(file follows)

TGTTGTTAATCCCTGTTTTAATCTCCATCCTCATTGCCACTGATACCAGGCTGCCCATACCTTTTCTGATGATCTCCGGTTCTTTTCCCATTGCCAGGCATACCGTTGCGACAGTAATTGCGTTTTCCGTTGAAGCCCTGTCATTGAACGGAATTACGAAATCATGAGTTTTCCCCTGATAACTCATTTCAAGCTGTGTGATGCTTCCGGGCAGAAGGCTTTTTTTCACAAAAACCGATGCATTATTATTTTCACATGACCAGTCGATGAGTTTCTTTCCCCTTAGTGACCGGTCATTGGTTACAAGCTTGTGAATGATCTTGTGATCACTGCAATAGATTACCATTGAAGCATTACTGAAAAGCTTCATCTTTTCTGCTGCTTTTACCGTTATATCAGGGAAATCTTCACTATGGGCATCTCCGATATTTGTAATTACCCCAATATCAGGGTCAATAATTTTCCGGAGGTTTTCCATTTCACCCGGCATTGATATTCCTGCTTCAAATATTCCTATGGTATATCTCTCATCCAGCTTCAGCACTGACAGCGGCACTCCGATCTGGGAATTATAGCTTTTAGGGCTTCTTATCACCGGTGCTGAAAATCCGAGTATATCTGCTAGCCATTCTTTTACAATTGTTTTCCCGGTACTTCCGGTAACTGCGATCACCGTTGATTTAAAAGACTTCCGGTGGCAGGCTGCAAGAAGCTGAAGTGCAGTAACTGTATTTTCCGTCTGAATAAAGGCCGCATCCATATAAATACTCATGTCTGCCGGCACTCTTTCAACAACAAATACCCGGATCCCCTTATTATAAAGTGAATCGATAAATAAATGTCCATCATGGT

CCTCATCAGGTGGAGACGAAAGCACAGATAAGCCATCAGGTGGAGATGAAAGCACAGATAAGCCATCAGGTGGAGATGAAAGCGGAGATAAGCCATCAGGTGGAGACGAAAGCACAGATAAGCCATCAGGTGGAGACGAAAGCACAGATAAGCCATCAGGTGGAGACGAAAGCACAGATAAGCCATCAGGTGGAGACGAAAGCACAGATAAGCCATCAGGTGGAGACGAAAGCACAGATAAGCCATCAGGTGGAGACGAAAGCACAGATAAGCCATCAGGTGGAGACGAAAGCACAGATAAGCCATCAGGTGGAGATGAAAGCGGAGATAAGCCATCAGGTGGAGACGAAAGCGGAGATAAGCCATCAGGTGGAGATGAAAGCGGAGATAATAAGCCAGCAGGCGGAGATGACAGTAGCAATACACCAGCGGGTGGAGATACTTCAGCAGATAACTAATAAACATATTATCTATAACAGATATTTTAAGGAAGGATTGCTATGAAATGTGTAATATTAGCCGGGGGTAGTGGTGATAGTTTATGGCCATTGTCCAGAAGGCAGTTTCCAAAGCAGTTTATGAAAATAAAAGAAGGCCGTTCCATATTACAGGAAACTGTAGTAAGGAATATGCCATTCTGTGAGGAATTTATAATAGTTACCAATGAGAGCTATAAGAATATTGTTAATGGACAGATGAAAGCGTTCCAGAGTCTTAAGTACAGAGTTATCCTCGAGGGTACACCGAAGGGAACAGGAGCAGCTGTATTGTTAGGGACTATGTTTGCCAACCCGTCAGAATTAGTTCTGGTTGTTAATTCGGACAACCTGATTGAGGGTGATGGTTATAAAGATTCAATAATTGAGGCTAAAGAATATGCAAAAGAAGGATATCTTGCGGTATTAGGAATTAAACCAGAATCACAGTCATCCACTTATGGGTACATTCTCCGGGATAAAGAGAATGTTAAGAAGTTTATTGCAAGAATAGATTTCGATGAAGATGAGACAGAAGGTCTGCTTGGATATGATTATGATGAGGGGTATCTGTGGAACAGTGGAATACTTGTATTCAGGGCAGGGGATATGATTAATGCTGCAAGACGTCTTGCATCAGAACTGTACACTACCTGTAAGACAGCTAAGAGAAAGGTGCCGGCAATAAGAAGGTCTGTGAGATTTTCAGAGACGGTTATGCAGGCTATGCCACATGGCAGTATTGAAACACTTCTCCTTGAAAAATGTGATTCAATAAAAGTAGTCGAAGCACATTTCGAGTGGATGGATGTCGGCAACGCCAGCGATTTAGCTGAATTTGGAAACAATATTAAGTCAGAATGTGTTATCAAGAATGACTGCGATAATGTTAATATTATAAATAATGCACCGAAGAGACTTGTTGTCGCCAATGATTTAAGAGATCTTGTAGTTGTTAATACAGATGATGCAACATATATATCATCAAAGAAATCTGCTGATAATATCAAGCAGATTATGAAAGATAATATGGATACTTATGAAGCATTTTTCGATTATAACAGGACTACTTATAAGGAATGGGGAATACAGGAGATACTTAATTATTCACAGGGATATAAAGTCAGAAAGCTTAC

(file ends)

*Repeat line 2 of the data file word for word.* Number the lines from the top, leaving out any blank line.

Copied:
CCTCATCAGGTGGAGACGAAAGCACAGATAAGCCATCAGGTGGAGATGAAAGCACAGATAAGCCATCAGGTGGAGATGAAAGCGGAGATAAGCCATCAGGTGGAGACGAAAGCACAGATAAGCCATCAGGTGGAGACGAAAGCACAGATAAGCCATCAGGTGGAGACGAAAGCACAGATAAGCCATCAGGTGGAGACGAAAGCACAGATAAGCCATCAGGTGGAGACGAAAGCACAGATAAGCCATCAGGTGGAGACGAAAGCACAGATAAGCCATCAGGTGGAGACGAAAGCACAGATAAGCCATCAGGTGGAGATGAAAGCGGAGATAAGCCATCAGGTGGAGACGAAAGCGGAGATAAGCCATCAGGTGGAGATGAAAGCGGAGATAATAAGCCAGCAGGCGGAGATGACAGTAGCAATACACCAGCGGGTGGAGATACTTCAGCAGATAACTAATAAACATATTATCTATAACAGATATTTTAAGGAAGGATTGCTATGAAATGTGTAATATTAGCCGGGGGTAGTGGTGATAGTTTATGGCCATTGTCCAGAAGGCAGTTTCCAAAGCAGTTTATGAAAATAAAAGAAGGCCGTTCCATATTACAGGAAACTGTAGTAAGGAATATGCCATTCTGTGAGGAATTTATAATAGTTACCAATGAGAGCTATAAGAATATTGTTAATGGACAGATGAAAGCGTTCCAGAGTCTTAAGTACAGAGTTATCCTCGAGGGTACACCGAAGGGAACAGGAGCAGCTGTATTGTTAGGGACTATGTTTGCCAACCCGTCAGAATTAGTTCTGGTTGTTAATTCGGACAACCTGATTGAGGGTGATGGTTATAAAGATTCAATAATTGAGGCTAAAGAATATGCAAAAGAAGGATATCTTGCGGTATTAGGAATTAAACCAGAATCACAGTCATCCACTTATGGGTACATTCTCCGGGATAAAGAGAATGTTAAGAAGTTTATTGCAAGAATAGATTTCGATGAAGATGAGACAGAAGGTCTGCTTGGATATGATTATGATGAGGGGTATCTGTGGAACAGTGGAATACTTGTATTCAGGGCAGGGGATATGATTAATGCTGCAAGACGTCTTGCATCAGAACTGTACACTACCTGTAAGACAGCTAAGAGAAAGGTGCCGGCAATAAGAAGGTCTGTGAGATTTTCAGAGACGGTTATGCAGGCTATGCCACATGGCAGTATTGAAACACTTCTCCTTGAAAAATGTGATTCAATAAAAGTAGTCGAAGCACATTTCGAGTGGATGGATGTCGGCAACGCCAGCGATTTAGCTGAATTTGGAAACAATATTAAGTCAGAATGTGTTATCAAGAATGACTGCGATAATGTTAATATTATAAATAATGCACCGAAGAGACTTGTTGTCGCCAATGATTTAAGAGATCTTGTAGTTGTTAATACAGATGATGCAACATATATATCATCAAAGAAATCTGCTGATAATATCAAGCAGATTATGAAAGATAATATGGATACTTATGAAGCATTTTTCGATTATAACAGGACTACTTATAAGGAATGGGGAATACAGGAGATACTTAATTATTCACAGGGATATAAAGTCAGAAAGCTTAC